Returned home, standing with his uncle, aunt, and the coordinator of the center, and holding his compensation check for having been held in slavery, Nizam can now look back on the traumatic moment when he was freed, and he can see the comical side of what took place.

He explains how the center's staff and the others who organized the raid on the carpet factory were determined to capture the slaveholder, as well as free all the children enslaved inside. In order to gain access to the inside of the factory, they told everyone they met in the village that they were from the electric department, and they had come to measure the electricity in use.

The slaveholder who was holding the children in captivity had illegally installed an electric water pump motor into the well. So, when the raid took place, his attention was diverted to the pump, which he was frantically trying to remove in order to hide the evidence. In the process of removing the pump, he conveniently fell into the well!

With the slaveholder stuck, the raid team was able to enter the factory and rescue all 13 children. After the children were safe, the team fished the loom owner out of the well.

Now Nizam has returned to live with his 85-year-old great uncle, Sabdul. Sabdul describes how Nizam was tricked away from the village: A slave broker tried to bargain with Sabdul to take Nizam away to work, but Sabdul refused. So the broker chose her moment and lured Nizam away with sweets and promises of a better future. Sabdul went to the police when he could not find Nizam, and they filed a report in the neighboring state, but did not follow up the case. It was not until two years later that Sabdul heard from the Ashram rehabilitation center that Nizam had been rescued and was safe and would be returning home soon.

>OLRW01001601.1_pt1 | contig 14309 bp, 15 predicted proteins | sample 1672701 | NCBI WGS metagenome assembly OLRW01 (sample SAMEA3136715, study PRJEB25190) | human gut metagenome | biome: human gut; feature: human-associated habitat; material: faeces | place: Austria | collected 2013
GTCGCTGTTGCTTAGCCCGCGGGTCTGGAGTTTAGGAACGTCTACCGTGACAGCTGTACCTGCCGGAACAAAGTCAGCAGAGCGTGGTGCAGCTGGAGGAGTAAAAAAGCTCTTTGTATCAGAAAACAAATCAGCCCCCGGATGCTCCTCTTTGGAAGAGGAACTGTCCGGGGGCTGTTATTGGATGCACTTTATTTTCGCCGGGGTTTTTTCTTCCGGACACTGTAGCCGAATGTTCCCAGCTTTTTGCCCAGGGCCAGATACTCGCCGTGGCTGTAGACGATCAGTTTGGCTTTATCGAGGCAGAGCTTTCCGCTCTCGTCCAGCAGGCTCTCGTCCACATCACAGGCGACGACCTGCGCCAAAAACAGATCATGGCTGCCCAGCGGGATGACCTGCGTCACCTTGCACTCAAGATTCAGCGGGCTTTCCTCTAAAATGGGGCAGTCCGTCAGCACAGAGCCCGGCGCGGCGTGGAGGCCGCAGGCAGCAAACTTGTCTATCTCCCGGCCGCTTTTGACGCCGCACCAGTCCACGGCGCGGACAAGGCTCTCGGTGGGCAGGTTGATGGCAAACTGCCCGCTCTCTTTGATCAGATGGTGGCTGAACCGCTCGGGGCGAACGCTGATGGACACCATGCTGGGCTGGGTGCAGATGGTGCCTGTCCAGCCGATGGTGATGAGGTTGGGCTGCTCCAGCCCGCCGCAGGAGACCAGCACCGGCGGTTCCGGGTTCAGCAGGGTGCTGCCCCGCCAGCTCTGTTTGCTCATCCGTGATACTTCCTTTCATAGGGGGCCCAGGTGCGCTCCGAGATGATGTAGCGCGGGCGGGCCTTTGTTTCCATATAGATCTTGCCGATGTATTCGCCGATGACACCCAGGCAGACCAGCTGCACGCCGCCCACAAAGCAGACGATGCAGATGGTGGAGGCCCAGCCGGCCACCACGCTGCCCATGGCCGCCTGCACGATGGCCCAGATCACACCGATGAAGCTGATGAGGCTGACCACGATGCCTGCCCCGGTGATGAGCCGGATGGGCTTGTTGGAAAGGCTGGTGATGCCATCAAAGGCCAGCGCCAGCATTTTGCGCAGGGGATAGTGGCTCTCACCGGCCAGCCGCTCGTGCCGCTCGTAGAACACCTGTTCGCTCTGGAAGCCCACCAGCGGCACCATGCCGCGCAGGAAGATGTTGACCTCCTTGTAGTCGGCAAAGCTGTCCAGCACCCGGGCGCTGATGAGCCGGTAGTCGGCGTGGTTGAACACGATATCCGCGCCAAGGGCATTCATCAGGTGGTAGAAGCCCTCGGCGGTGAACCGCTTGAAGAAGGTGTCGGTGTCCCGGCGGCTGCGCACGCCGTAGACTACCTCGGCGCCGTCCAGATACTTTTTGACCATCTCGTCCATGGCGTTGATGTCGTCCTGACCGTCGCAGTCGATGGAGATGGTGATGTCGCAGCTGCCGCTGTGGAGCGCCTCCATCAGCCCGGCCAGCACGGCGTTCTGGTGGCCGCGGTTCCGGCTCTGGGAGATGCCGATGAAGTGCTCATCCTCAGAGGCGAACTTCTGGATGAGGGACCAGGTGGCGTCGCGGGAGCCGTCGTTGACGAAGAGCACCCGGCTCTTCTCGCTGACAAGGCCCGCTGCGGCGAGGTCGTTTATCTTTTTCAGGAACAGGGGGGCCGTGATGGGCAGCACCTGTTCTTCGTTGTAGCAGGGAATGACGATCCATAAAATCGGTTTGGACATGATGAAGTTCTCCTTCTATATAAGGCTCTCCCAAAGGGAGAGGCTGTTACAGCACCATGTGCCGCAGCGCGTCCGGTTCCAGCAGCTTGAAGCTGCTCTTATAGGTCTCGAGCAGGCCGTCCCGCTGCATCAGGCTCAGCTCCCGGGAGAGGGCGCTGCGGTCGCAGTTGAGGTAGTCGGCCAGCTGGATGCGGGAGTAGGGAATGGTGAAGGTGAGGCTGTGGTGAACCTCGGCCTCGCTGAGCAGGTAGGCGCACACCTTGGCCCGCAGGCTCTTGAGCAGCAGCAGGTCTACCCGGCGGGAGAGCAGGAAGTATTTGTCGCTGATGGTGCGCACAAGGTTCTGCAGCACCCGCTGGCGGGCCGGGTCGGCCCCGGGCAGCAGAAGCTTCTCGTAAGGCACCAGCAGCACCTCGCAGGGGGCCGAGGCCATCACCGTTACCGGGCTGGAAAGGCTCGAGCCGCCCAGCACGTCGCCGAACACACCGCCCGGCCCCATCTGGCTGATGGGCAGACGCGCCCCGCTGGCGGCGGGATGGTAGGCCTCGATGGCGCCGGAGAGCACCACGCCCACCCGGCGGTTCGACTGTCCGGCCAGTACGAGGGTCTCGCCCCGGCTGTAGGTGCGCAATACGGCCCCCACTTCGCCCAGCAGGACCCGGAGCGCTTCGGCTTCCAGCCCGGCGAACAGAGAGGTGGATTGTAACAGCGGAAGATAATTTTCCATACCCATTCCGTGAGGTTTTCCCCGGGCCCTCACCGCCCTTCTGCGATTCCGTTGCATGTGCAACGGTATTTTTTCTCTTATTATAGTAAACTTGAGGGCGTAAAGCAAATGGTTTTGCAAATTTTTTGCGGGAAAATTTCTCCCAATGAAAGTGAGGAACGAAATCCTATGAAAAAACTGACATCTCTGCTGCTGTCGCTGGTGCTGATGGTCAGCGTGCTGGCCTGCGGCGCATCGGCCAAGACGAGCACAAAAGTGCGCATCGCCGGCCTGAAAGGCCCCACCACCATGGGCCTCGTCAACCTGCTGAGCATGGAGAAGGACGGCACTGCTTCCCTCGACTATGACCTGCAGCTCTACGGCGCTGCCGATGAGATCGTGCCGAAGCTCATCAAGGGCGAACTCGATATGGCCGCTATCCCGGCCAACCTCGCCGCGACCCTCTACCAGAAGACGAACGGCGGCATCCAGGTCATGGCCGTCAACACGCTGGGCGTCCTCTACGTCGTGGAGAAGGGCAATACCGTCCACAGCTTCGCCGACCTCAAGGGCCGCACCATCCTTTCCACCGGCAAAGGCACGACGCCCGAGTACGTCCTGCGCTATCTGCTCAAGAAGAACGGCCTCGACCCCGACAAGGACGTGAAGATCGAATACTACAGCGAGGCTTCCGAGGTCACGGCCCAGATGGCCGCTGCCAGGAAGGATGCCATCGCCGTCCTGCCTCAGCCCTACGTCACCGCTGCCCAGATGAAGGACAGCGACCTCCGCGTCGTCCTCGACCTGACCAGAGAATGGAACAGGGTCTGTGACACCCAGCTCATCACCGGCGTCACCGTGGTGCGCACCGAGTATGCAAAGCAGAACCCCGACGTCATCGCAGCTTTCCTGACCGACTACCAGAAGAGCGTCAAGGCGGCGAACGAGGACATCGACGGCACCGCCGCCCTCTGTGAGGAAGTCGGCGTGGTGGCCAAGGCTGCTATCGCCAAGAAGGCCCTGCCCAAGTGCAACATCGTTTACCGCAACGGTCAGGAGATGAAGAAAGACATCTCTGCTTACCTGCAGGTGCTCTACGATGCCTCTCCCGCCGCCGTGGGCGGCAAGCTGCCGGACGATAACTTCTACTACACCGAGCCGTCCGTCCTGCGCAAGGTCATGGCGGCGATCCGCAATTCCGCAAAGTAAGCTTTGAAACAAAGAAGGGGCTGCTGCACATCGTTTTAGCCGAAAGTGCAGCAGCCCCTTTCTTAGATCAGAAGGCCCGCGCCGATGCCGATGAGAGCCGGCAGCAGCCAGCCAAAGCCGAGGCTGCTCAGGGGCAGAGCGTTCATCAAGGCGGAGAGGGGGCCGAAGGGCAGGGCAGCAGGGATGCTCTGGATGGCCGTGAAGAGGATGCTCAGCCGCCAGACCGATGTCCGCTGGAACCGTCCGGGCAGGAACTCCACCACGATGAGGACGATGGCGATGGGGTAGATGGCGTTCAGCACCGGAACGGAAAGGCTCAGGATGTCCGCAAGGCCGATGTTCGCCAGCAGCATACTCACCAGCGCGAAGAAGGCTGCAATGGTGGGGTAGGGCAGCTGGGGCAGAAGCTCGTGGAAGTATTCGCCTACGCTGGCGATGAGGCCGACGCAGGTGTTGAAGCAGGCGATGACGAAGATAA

Nizam still finds it hard to put into words what his experience at the center has meant to him: "My life has changed drastically by going to the Ashram. When I came to tell people in the village that we were all right, I had to explain that I was in a place like heaven. It was hard for them to believe me. I studied at the Ashram and learned tailoring, and now I am teaching tailoring to 50 children at the National Child Labour Project School in the next village. I am going to teach there for about three years, then I plan to open a tailoring shop."

At the center, in addition to literacy, numeric, and vocational training, Nizam absorbed the daily message of the center that children have inherent rights — that slavery is an abuse of their rights, and that every child should have access to education so that they can take control of their future.